Since the start of the banking crisis and subsequent recessions, I have been saying that business needs to find a way around having to rely on the banks.
While the government has tried a number of schemes that would make life difficult for the banks if they didn’t increase lending to small and medium-sized firms, the fact of the matter is that money has remained elusive to many businesses across the country.
The only way to make this happen is to cut out the middleman and give any available money directly to businesses where it will do the most good and have a positive effect on the economy.
If proof is needed, you only have to look at the government’s Regional Growth Fund (RGF) which, on Friday, handed out £1.05bn that would either go directly to private business or, at the very least, to organisations and schemes that would use the funding to support business growth and job creation.
According the government, every pound of taxpayer money spent through the RGF will leverage £6 of private-sector investment and create and safeguard nearly 250,000 jobs.
So, in the perfect “it’s not rocket science” scenario, the government has taken cash which it has, essentially, invested in a wide range of private businesses that will give it a return on its investment in the form of increased tax receipts and a reduced benefits bill. Like the best ideas: simple, but effective.
It also appears that, through the RGF, the government hasn’t turned its nose up at small business – as the pinstriped charlatans in the City have done. Although money has gone to huge firms such as drugs company Astra Zeneca, engineering firm Dyson and car-makers Jaguar and Aston Martin, more than £20m has also gone to smaller companies.
For example, a company in the north-east, ebac, has landed some cash to help it become the only manufacturer of washing machines in the UK. Good luck to them, and my team are looking forward to plumbing them in!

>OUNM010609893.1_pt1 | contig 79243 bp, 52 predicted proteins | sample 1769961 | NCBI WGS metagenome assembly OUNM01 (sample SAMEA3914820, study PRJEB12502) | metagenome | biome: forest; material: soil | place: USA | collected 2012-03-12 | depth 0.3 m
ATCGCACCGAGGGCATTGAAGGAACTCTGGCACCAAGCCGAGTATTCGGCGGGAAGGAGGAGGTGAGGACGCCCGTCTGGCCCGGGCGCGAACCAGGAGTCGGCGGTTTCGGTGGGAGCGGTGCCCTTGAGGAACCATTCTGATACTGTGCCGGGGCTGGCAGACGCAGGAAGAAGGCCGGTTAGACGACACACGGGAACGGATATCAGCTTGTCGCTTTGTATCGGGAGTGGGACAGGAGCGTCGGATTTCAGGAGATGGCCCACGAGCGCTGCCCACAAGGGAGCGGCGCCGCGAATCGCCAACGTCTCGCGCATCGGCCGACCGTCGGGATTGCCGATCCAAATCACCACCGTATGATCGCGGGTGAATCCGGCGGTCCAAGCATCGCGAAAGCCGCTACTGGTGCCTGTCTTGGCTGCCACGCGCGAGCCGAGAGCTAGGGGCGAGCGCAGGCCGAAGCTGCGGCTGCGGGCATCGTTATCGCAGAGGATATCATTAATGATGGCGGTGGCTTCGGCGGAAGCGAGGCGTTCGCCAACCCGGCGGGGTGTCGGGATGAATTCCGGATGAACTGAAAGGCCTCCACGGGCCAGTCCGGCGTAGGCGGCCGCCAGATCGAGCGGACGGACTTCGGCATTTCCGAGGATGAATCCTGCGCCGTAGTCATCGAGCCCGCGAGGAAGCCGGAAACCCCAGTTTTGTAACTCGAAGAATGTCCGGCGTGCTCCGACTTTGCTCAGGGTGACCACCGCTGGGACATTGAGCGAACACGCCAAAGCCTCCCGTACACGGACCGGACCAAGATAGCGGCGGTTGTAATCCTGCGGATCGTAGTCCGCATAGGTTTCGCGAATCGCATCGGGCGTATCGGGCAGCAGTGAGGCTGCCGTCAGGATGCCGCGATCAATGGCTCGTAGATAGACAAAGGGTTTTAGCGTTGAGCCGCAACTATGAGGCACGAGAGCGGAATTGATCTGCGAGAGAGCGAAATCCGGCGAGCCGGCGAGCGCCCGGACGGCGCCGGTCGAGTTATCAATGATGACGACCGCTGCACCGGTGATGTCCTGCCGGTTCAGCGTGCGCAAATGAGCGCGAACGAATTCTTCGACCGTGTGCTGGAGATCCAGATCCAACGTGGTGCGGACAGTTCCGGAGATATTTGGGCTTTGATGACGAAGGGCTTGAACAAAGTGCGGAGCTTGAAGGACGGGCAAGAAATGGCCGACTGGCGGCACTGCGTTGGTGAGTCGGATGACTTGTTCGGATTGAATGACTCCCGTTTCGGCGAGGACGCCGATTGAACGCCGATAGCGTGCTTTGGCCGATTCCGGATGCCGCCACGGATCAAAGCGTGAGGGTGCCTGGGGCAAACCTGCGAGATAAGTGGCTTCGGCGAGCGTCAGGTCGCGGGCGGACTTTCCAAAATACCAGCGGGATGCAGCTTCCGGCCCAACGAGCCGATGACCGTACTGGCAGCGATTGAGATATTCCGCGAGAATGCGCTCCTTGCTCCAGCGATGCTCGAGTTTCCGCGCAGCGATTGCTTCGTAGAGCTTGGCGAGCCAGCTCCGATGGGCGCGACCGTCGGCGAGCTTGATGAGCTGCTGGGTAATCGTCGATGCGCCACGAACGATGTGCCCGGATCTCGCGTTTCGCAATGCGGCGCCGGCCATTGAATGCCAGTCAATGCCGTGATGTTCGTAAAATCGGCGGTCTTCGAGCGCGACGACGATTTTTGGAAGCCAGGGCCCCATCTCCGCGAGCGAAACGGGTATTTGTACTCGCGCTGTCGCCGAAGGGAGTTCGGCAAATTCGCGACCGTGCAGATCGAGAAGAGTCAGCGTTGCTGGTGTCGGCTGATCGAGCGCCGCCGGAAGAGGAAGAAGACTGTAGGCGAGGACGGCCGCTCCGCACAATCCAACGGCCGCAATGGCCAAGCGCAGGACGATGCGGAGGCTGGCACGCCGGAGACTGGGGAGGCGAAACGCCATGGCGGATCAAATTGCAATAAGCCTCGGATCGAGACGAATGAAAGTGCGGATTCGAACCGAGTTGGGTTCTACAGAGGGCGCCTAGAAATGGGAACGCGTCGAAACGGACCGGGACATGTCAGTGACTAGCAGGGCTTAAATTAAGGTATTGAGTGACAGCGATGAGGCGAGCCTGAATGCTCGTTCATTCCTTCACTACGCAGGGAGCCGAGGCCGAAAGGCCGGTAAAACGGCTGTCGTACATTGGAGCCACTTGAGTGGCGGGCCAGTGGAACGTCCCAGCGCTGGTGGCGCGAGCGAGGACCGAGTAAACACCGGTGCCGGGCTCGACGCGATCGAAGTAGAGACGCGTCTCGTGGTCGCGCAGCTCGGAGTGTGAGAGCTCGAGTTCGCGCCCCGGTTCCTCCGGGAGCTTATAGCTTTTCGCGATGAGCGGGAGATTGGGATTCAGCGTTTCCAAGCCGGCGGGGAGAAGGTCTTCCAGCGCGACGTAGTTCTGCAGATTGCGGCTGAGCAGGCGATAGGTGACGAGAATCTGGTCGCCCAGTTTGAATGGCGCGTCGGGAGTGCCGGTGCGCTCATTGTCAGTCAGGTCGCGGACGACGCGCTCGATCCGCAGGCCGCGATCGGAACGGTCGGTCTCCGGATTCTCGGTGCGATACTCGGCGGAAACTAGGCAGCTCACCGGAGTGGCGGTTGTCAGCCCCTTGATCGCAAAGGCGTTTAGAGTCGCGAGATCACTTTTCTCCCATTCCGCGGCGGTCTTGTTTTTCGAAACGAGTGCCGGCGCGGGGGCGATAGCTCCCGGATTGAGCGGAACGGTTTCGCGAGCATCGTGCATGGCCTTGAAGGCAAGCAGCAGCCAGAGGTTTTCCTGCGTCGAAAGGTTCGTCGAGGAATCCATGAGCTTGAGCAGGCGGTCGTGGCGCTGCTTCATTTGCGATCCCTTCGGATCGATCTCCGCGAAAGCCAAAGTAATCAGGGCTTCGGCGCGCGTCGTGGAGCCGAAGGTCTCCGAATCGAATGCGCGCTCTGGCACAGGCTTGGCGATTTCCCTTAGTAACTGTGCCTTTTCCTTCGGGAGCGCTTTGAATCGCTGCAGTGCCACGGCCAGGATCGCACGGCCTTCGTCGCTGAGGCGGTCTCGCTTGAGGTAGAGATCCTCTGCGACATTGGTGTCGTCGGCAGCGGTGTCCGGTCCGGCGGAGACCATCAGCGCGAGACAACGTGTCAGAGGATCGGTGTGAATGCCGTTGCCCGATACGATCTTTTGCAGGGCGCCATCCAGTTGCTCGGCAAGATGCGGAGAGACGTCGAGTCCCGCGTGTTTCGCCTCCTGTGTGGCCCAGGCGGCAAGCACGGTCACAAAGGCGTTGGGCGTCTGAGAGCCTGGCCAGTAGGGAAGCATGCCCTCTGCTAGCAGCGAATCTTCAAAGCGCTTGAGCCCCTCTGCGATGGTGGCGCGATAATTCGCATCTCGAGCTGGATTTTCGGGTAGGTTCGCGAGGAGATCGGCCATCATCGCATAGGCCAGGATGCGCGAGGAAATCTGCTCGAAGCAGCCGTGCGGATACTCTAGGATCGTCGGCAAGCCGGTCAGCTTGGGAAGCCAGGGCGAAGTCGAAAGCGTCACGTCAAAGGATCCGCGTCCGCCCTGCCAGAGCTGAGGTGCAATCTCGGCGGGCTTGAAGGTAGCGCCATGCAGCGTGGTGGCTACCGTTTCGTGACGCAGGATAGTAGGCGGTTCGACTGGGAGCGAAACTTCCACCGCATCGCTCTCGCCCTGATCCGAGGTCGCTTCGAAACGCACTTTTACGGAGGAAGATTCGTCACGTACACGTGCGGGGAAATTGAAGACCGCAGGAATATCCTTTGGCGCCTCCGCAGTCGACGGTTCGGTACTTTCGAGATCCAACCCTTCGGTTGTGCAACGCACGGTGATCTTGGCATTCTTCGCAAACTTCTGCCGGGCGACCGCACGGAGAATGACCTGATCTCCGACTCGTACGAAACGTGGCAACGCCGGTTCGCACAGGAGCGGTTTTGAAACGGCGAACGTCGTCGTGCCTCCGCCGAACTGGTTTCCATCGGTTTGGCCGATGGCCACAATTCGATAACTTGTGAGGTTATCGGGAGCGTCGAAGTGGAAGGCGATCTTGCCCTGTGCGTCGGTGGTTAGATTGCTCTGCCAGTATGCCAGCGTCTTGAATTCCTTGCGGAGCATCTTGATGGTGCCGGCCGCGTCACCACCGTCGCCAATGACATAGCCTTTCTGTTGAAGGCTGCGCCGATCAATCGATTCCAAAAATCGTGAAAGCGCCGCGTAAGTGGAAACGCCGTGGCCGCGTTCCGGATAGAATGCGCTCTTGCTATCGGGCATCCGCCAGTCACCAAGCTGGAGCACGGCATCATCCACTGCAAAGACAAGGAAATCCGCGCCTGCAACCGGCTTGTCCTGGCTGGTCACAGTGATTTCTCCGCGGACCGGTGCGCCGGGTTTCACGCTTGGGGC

Okay, I would’ve liked to have seen more than five per cent of the money go to smaller businesses. However, it is also the job of the local enterprise partnerships, the business-led growth bodies that replaced regional development agencies, which were awarded £344m of the funding, to help other small businesses by creating attractive environments to do business in their areas as well as supporting firms and entrepreneurs directly.
One potential fly in the ointment is the speed in which this money actually reaches businesses. The distribution of earlier rounds of RGF funding was delayed due to bureaucracy, which was a major setback for the businesses relying on the money to kickstart new projects.
However, there appears to be a new sheriff in town, in the form of business minister, Michael Fallon, who, according to reports, was brought to the Department of Business to, among other things, improve the efficiency of the RGF process.
I have no reason to doubt this. He stamped his authority on employment law within days of taking his place in the department and it looks like the same strength of conviction will be shown to make sure this RGF money will get to the businesses when they actually need it.
The Regional Growth Fund awards prove that the government does understand private business and entrepreneurship – a lot more than those crooks in suits in the City.
I really hope RGF is a success because it will show that public money, when spent correctly, can have a direct and immediate impact on the economy rather than being lost in the financial sector’s Bermuda Triangle of corporate greed.
Charlie Mullins is founder and CEO of Pimlico Plumbers.
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